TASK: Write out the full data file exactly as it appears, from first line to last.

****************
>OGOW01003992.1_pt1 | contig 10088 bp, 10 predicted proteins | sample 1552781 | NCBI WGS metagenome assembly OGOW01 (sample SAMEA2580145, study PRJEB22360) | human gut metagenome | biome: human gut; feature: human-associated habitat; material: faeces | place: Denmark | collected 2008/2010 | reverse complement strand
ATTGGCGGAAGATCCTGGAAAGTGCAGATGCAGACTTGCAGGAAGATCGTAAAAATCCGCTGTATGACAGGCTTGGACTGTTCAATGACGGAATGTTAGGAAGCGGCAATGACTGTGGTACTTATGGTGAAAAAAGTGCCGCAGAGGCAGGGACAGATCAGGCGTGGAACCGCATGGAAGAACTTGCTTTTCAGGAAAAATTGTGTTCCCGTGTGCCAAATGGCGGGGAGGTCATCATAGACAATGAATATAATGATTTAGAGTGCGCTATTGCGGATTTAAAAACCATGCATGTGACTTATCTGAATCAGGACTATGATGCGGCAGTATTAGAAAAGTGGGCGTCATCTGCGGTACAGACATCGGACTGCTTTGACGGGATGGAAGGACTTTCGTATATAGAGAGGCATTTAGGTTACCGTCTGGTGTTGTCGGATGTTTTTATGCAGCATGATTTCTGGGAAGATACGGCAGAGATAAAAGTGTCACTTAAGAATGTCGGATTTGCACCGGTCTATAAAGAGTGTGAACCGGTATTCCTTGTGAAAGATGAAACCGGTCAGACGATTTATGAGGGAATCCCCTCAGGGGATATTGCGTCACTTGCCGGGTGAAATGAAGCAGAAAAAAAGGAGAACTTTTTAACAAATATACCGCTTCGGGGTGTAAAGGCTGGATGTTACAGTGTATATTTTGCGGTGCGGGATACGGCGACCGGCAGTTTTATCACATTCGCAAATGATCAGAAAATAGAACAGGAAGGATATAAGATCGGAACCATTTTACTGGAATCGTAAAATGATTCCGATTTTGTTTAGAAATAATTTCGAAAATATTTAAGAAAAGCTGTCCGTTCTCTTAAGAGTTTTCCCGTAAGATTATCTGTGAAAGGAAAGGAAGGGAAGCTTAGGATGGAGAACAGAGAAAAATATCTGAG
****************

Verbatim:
>OGOW01003992.1_pt1 | contig 10088 bp, 10 predicted proteins | sample 1552781 | NCBI WGS metagenome assembly OGOW01 (sample SAMEA2580145, study PRJEB22360) | human gut metagenome | biome: human gut; feature: human-associated habitat; material: faeces | place: Denmark | collected 2008/2010 | reverse complement strand
ATTGGCGGAAGATCCTGGAAAGTGCAGATGCAGACTTGCAGGAAGATCGTAAAAATCCGCTGTATGACAGGCTTGGACTGTTCAATGACGGAATGTTAGGAAGCGGCAATGACTGTGGTACTTATGGTGAAAAAAGTGCCGCAGAGGCAGGGACAGATCAGGCGTGGAACCGCATGGAAGAACTTGCTTTTCAGGAAAAATTGTGTTCCCGTGTGCCAAATGGCGGGGAGGTCATCATAGACAATGAATATAATGATTTAGAGTGCGCTATTGCGGATTTAAAAACCATGCATGTGACTTATCTGAATCAGGACTATGATGCGGCAGTATTAGAAAAGTGGGCGTCATCTGCGGTACAGACATCGGACTGCTTTGACGGGATGGAAGGACTTTCGTATATAGAGAGGCATTTAGGTTACCGTCTGGTGTTGTCGGATGTTTTTATGCAGCATGATTTCTGGGAAGATACGGCAGAGATAAAAGTGTCACTTAAGAATGTCGGATTTGCACCGGTCTATAAAGAGTGTGAACCGGTATTCCTTGTGAAAGATGAAACCGGTCAGACGATTTATGAGGGAATCCCCTCAGGGGATATTGCGTCACTTGCCGGGTGAAATGAAGCAGAAAAAAAGGAGAACTTTTTAACAAATATACCGCTTCGGGGTGTAAAGGCTGGATGTTACAGTGTATATTTTGCGGTGCGGGATACGGCGACCGGCAGTTTTATCACATTCGCAAATGATCAGAAAATAGAACAGGAAGGATATAAGATCGGAACCATTTTACTGGAATCGTAAAATGATTCCGATTTTGTTTAGAAATAATTTCGAAAATATTTAAGAAAAGCTGTCCGTTCTCTTAAGAGTTTTCCCGTAAGATTATCTGTGAAAGGAAAGGAAGGGAAGCTTAGGATGGAGAACAGAGAAAAATATCTGAG